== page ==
Weekly Energy Update (May 11, 2023)

by Bill O’Grady, Thomas Wash, and Patrick Fearon-Hernandez, CFA | PDF

Although prices have bounced to return to the lower end of the $84/$72 trading range, recession fears continue to dominate sentiment.

(Source: Barchart.com)

Commercial crude oil inventories rose 3.0 mb compared to the forecast draw of 2.5 mb.  The SPR fell 2.9 mb, putting the total draw at 0.1 mb.

In the details, U.S. crude oil production was unchanged at 12.3 mbpd.  Exports fell 1.9 mbpd, while imports declined 0.8 mbpd.  Refining activity rose 0.3% to 91.0% of capacity.

(Sources: DOE, CIM)

The above chart shows the seasonal pattern for crude oil inventories.  After accumulating oil inventory at a rapid pace into mid-February, injections first slowed and then declined.  This week there was an increase, although storage levels remain below seasonal norms.

Fair value, using commercial inventories and the EUR for independent variables, yields a price of $58.00.  Although OPEC+ is trying to stabilize the market, recession worries are clearly pressuring crude oil prices.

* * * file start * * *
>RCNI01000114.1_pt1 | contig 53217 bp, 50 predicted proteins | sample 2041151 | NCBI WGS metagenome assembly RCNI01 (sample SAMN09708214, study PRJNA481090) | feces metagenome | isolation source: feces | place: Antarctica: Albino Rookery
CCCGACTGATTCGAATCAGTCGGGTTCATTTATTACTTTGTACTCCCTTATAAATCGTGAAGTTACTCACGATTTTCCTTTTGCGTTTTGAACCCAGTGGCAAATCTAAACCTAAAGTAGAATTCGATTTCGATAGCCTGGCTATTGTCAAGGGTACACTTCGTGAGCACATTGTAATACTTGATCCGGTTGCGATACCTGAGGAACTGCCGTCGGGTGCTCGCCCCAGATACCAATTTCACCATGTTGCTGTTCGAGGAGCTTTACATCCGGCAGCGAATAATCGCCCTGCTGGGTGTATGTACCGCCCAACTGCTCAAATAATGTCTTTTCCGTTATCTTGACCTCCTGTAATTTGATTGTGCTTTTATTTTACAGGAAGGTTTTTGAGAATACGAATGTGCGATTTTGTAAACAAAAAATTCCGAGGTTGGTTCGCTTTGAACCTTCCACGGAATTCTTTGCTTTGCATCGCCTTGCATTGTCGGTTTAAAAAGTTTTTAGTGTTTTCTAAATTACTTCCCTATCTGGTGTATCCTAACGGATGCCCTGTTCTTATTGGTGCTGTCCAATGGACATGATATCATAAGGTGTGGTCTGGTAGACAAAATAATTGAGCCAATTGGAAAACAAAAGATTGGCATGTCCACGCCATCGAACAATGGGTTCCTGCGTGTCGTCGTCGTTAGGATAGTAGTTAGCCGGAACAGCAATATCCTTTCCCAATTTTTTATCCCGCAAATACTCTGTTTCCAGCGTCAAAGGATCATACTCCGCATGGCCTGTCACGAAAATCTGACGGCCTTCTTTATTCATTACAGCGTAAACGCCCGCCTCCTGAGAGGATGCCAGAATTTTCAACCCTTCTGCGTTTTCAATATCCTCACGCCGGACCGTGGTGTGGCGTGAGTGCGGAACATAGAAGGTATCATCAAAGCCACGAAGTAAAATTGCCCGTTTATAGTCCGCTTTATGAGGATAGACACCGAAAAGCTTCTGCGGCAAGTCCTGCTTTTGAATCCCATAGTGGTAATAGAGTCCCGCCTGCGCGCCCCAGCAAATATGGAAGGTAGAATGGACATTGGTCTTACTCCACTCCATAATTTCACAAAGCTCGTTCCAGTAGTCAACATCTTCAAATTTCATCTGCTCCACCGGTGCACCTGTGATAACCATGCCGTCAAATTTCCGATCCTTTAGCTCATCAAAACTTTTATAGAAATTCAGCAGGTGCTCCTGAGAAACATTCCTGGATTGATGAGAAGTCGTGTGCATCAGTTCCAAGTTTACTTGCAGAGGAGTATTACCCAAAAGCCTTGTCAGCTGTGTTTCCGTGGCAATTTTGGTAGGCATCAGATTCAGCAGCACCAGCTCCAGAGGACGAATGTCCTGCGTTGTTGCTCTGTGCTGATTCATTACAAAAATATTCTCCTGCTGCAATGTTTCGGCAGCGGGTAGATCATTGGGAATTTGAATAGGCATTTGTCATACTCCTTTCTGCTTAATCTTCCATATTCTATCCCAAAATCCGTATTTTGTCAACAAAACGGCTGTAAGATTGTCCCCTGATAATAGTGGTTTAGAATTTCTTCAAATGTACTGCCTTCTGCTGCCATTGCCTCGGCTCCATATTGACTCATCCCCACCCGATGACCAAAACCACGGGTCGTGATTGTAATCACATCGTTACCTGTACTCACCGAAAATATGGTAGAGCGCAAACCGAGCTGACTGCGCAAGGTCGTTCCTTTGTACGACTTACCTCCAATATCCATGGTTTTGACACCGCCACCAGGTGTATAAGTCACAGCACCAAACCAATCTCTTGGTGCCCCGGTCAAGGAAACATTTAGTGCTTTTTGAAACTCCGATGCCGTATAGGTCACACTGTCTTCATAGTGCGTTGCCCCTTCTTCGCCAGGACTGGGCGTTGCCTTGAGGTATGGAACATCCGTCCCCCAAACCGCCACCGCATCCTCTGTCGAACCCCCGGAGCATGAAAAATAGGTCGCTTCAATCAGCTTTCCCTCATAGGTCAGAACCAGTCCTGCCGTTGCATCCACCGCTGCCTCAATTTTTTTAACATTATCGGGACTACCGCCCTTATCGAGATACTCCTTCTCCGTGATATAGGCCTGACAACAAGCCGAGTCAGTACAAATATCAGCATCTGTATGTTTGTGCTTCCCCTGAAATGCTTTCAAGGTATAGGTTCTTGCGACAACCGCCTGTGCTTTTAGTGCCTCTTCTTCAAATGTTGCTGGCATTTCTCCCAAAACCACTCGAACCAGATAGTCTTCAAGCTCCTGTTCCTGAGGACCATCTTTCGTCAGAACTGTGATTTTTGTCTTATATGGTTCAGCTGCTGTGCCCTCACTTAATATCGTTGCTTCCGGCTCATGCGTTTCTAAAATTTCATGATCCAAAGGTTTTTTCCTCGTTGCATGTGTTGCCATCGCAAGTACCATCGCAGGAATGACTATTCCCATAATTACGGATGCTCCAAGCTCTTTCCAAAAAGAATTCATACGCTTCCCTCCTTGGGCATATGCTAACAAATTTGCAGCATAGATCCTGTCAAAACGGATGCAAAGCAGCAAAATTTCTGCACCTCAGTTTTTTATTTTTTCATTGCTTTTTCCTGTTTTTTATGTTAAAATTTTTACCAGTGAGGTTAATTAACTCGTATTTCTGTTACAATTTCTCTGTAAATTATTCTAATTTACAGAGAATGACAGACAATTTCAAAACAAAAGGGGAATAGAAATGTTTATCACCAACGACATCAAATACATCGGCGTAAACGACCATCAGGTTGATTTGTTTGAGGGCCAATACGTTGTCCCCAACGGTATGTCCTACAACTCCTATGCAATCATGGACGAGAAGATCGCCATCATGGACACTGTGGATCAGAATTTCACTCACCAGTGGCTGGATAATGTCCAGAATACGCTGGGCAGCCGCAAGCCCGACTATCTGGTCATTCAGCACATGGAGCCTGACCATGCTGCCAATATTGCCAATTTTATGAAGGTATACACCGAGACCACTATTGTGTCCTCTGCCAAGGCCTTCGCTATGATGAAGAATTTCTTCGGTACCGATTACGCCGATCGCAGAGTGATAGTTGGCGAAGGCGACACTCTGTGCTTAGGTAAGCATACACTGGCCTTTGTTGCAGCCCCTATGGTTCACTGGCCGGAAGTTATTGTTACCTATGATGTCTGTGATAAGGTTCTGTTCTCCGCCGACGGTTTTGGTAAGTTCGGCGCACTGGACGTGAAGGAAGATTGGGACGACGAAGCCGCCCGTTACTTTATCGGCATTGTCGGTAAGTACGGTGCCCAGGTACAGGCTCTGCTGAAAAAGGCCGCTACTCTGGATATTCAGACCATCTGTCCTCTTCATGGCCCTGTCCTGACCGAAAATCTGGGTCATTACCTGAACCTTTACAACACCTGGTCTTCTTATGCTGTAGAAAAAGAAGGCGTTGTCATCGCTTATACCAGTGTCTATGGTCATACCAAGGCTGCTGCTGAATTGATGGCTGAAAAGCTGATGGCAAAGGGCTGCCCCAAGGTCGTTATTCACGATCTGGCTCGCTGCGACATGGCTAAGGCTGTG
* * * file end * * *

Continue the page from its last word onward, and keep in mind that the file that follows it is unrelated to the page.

Since the SPR is being used, to some extent, as a buffer stock, we have constructed oil inventory charts incorporating both the SPR and commercial inventories.  With another round of SPR sales set to happen, the combined storage data will again be important.

Total stockpiles peaked in 2017 and are now at levels last seen in 2002.  Using total stocks since 2015, fair value is $93.53.

Market News:

 Geopolitical News:

  • As China and the Kingdom of Saudi Arabia (KSA) have agreed to price oil sales in CNY, there has been a notable uptick in Chinese investment into the KSA.
  • As is often the case when sanctions are applied, firms willing to violate the sanctions (and bear the risk) can be rewarded with unusual profits. In the case of Russia, Greek firms appear to be the most active.  Indian shippers are also involved.
  • The G-7 price cap has led the Kremlin to boost taxes on energy companies. Falling production and sales have crimped tax revenue and the state has decided to raise taxes to maintain revenues.  Of course, this action will also reduce revenue for investment.
  • There is a raging debate underway surrounding the USD’s reserve currency status. Our take is that U.S. financial sanctions are encouraging nations that are fearful of sanctions to develop alternative international trade and financing arrangements.  We doubt these arrangements will totally supplant the dollar’s deeply entrenched status.  We note that Russia and India suspended talks on settling trade in INR, most likely for the simple reason that Russia has realized it would accumulate the Indian currency without a clear way to recycle the INR.

 Alternative Energy/Policy News:

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